The grandfather of a friend of mine, for example, made and sold bathtub gin created in his tenement apartment, and he was an honest and religious man. In the s, investors generally did not know that wealthy investors were manipulating the market. For example, the Radio Pool was a particularly notorious scam, in which the price of RCA was manipulated upward.

Those manipulating the price of the stock, took their profits, while the bulk of the shareholders watched as their shares decreased in value. People sometimes lacked sufficient financial literacy to understand the difference between investing in a Ponzi scheme or in a legitimate company. Charles Ponzi claimed to use buying Spanish mail coupons to redeem them for U.

Another example of these schemes was used by Leo Koretz to sell shares in nonexistent Arkansas rice plantations and a logging company with oil supposedly beneath it. He ran his Bayano Syndicate scheme for 20 years, in which he promised high returns long enough to keep his pyramid scheme alive, while he managed to convince many investors to reinvest. There were other schemes, including land speculation to investors, many whom never visited Florida, a sort of money migration to the Sunshine State.

Oil drilling schemes flourished with chartered buses to drive the investors to the oil fields. One particular con merchant, C. Julian, fled the country under a cloud of mail fraud allegations, and committed suicide in China. The proliferation of these schemes caused some industry moguls to worry that these con artists would have an adverse impact on the capitalist systems , as these frauds ate away at legitimate business and undermined public confidence in the market and capitalism.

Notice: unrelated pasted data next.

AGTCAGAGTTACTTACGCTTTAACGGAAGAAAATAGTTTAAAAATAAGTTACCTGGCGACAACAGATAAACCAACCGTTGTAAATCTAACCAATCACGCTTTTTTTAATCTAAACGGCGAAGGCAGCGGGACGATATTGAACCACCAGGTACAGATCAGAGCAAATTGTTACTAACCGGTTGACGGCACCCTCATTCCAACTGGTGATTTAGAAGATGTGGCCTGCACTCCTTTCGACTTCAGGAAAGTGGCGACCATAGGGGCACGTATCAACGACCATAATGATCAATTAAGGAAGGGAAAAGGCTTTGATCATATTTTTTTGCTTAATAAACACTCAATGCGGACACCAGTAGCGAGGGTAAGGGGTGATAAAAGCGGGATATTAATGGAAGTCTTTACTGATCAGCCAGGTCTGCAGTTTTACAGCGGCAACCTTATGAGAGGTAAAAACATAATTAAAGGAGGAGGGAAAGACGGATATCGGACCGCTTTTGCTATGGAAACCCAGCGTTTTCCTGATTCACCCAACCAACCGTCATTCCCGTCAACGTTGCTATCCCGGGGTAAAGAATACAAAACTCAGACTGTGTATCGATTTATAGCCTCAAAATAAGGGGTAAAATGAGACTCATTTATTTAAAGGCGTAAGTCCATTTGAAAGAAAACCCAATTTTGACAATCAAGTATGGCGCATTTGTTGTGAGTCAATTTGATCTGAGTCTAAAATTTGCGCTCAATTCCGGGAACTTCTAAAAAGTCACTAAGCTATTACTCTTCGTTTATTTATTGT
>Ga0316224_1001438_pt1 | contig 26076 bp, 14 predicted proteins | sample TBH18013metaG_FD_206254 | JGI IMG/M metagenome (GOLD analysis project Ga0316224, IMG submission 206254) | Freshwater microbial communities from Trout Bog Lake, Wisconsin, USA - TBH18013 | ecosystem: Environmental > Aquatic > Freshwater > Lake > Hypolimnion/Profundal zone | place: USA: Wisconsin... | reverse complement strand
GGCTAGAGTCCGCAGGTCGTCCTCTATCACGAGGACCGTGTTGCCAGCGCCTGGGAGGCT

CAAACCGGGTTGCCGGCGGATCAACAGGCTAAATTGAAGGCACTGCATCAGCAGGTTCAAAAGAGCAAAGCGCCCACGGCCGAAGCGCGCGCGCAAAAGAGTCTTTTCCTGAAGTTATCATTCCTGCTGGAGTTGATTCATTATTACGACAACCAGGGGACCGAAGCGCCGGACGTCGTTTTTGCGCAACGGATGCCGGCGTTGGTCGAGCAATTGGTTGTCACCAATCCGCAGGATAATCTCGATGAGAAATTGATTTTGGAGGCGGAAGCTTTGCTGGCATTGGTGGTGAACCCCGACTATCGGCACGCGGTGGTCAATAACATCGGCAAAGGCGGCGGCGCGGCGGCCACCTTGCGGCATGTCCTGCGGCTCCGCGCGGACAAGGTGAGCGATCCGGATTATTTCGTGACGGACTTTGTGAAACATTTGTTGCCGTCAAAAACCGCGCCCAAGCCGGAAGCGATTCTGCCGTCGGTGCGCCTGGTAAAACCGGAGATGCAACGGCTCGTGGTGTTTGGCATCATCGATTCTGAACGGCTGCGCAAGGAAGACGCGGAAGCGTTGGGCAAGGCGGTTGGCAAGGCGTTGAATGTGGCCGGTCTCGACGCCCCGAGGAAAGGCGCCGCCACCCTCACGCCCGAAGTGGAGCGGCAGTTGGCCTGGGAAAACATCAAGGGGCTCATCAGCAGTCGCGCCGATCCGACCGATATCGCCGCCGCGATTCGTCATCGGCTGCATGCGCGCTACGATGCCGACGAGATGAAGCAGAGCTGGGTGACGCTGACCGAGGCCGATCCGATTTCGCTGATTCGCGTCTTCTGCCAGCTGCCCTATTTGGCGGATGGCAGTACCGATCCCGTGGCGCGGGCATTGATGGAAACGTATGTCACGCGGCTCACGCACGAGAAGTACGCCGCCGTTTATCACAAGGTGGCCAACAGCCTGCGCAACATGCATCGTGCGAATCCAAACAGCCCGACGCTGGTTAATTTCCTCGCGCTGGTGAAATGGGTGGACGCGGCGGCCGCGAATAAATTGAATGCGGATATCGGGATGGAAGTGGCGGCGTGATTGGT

Eventually, when the Wall Street bubble crashed in , the prosperity funded by these dubious schemes went up in smoke. While investors should invest carefully, stocks are not usually risky investments if investors do their due diligence. This is true worldwide, not just in America. Stocks can be volatile short-term , but long-term stocks can provide a high rate of return.

However, watching the stock market can be nerve-wracking, so investors should take a careful long-term approach, something more easily said than done. Corporate scandals and bubbles are not unique to the s. Since the stock market crash, we had a housing bubble, a crash in , and the flash crashes of and September 24, was the Black Friday when investors unsuccessfully tried to corner the gold market.